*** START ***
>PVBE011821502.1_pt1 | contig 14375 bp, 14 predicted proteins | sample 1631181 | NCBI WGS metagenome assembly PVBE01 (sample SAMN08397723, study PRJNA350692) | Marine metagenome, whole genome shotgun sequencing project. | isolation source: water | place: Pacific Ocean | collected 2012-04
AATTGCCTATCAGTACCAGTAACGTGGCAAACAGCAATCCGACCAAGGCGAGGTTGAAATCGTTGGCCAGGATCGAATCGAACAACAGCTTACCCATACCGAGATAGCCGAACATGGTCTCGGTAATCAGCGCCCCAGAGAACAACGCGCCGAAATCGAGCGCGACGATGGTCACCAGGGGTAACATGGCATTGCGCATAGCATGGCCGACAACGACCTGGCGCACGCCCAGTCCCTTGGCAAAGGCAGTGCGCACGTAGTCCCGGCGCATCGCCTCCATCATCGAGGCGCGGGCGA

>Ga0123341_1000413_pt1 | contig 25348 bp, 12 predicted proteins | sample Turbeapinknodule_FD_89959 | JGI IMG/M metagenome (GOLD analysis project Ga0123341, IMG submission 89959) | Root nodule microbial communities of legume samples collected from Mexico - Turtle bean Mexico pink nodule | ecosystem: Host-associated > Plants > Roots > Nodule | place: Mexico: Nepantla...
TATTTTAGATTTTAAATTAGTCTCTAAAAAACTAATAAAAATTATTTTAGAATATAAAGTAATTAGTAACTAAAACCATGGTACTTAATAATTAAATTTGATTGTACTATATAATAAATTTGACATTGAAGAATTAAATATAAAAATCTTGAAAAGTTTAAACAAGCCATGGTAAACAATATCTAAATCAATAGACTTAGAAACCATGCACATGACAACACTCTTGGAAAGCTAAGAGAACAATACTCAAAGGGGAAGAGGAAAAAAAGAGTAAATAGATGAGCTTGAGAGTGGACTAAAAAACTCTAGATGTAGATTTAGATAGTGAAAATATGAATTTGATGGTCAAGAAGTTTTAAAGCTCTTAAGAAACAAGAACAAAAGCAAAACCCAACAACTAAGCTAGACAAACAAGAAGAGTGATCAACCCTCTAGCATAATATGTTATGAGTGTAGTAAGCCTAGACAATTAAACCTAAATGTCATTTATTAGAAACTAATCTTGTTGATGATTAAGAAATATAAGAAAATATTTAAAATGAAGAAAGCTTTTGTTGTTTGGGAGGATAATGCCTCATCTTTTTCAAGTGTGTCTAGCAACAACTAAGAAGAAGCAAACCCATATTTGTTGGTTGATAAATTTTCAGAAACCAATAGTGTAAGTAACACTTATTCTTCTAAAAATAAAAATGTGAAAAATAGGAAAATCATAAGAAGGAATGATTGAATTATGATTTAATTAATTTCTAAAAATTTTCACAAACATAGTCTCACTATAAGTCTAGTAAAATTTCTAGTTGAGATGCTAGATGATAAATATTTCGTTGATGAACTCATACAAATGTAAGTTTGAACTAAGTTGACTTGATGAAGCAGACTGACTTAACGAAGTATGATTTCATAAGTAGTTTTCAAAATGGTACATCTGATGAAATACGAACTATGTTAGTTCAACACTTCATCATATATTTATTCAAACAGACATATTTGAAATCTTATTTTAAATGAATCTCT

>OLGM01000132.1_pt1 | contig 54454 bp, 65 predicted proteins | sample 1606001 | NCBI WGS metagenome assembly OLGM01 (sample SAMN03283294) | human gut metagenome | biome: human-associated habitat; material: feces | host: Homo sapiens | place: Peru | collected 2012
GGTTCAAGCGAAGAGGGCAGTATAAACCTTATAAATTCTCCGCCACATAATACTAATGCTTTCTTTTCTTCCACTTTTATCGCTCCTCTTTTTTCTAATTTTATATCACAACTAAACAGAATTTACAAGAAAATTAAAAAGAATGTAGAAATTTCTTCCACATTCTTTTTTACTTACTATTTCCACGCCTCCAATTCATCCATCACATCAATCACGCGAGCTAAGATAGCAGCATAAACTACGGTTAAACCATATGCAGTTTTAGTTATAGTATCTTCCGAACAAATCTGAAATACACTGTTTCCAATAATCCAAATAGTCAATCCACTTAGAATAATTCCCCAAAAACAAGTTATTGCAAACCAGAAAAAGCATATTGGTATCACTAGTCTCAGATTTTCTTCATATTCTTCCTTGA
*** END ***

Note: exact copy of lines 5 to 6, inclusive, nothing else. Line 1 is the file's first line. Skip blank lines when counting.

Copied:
>OLGM01000132.1_pt1 | contig 54454 bp, 65 predicted proteins | sample 1606001 | NCBI WGS metagenome assembly OLGM01 (sample SAMN03283294) | human gut metagenome | biome: human-associated habitat; material: feces | host: Homo sapiens | place: Peru | collected 2012
GGTTCAAGCGAAGAGGGCAGTATAAACCTTATAAATTCTCCGCCACATAATACTAATGCTTTCTTTTCTTCCACTTTTATCGCTCCTCTTTTTTCTAATTTTATATCACAACTAAACAGAATTTACAAGAAAATTAAAAAGAATGTAGAAATTTCTTCCACATTCTTTTTTACTTACTATTTCCACGCCTCCAATTCATCCATCACATCAATCACGCGAGCTAAGATAGCAGCATAAACTACGGTTAAACCATATGCAGTTTTAGTTATAGTATCTTCCGAACAAATCTGAAATACACTGTTTCCAATAATCCAAATAGTCAATCCACTTAGAATAATTCCCCAAAAACAAGTTATTGCAAACCAGAAAAAGCATATTGGTATCACTAGTCTCAGATTTTCTTCATATTCTTCCTTGA